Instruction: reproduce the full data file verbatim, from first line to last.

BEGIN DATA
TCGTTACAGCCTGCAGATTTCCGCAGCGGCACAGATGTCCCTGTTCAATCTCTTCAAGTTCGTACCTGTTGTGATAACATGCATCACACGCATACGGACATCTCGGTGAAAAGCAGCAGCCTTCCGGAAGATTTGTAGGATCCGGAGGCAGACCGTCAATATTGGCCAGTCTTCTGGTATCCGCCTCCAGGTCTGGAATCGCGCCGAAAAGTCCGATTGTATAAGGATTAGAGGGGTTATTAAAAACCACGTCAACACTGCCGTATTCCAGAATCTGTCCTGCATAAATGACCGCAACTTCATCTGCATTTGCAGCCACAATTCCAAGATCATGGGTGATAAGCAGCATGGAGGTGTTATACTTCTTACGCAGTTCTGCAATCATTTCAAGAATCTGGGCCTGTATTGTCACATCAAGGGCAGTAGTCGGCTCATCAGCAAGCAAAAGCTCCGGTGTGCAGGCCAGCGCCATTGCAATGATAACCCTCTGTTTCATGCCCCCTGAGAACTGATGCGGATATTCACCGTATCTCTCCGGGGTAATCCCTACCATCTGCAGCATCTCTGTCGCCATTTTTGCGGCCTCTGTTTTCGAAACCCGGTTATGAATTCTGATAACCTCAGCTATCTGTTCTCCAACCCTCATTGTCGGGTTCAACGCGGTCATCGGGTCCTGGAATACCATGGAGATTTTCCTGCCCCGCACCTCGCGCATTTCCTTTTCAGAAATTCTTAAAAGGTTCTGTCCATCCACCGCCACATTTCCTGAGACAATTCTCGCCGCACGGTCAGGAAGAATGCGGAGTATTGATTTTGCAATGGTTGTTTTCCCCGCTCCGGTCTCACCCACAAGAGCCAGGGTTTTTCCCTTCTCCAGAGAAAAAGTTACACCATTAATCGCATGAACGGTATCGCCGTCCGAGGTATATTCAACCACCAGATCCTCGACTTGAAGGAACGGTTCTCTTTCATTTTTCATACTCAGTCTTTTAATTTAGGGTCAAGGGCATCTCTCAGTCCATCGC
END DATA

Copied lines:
TCGTTACAGCCTGCAGATTTCCGCAGCGGCACAGATGTCCCTGTTCAATCTCTTCAAGTTCGTACCTGTTGTGATAACATGCATCACACGCATACGGACATCTCGGTGAAAAGCAGCAGCCTTCCGGAAGATTTGTAGGATCCGGAGGCAGACCGTCAATATTGGCCAGTCTTCTGGTATCCGCCTCCAGGTCTGGAATCGCGCCGAAAAGTCCGATTGTATAAGGATTAGAGGGGTTATTAAAAACCACGTCAACACTGCCGTATTCCAGAATCTGTCCTGCATAAATGACCGCAACTTCATCTGCATTTGCAGCCACAATTCCAAGATCATGGGTGATAAGCAGCATGGAGGTGTTATACTTCTTACGCAGTTCTGCAATCATTTCAAGAATCTGGGCCTGTATTGTCACATCAAGGGCAGTAGTCGGCTCATCAGCAAGCAAAAGCTCCGGTGTGCAGGCCAGCGCCATTGCAATGATAACCCTCTGTTTCATGCCCCCTGAGAACTGATGCGGATATTCACCGTATCTCTCCGGGGTAATCCCTACCATCTGCAGCATCTCTGTCGCCATTTTTGCGGCCTCTGTTTTCGAAACCCGGTTATGAATTCTGATAACCTCAGCTATCTGTTCTCCAACCCTCATTGTCGGGTTCAACGCGGTCATCGGGTCCTGGAATACCATGGAGATTTTCCTGCCCCGCACCTCGCGCATTTCCTTTTCAGAAATTCTTAAAAGGTTCTGTCCATCCACCGCCACATTTCCTGAGACAATTCTCGCCGCACGGTCAGGAAGAATGCGGAGTATTGATTTTGCAATGGTTGTTTTCCCCGCTCCGGTCTCACCCACAAGAGCCAGGGTTTTTCCCTTCTCCAGAGAAAAAGTTACACCATTAATCGCATGAACGGTATCGCCGTCCGAGGTATATTCAACCACCAGATCCTCGACTTGAAGGAACGGTTCTCTTTCATTTTTCATACTCAGTCTTTTAATTTAGGGTCAAGGGCATCTCTCAGTCCATCGC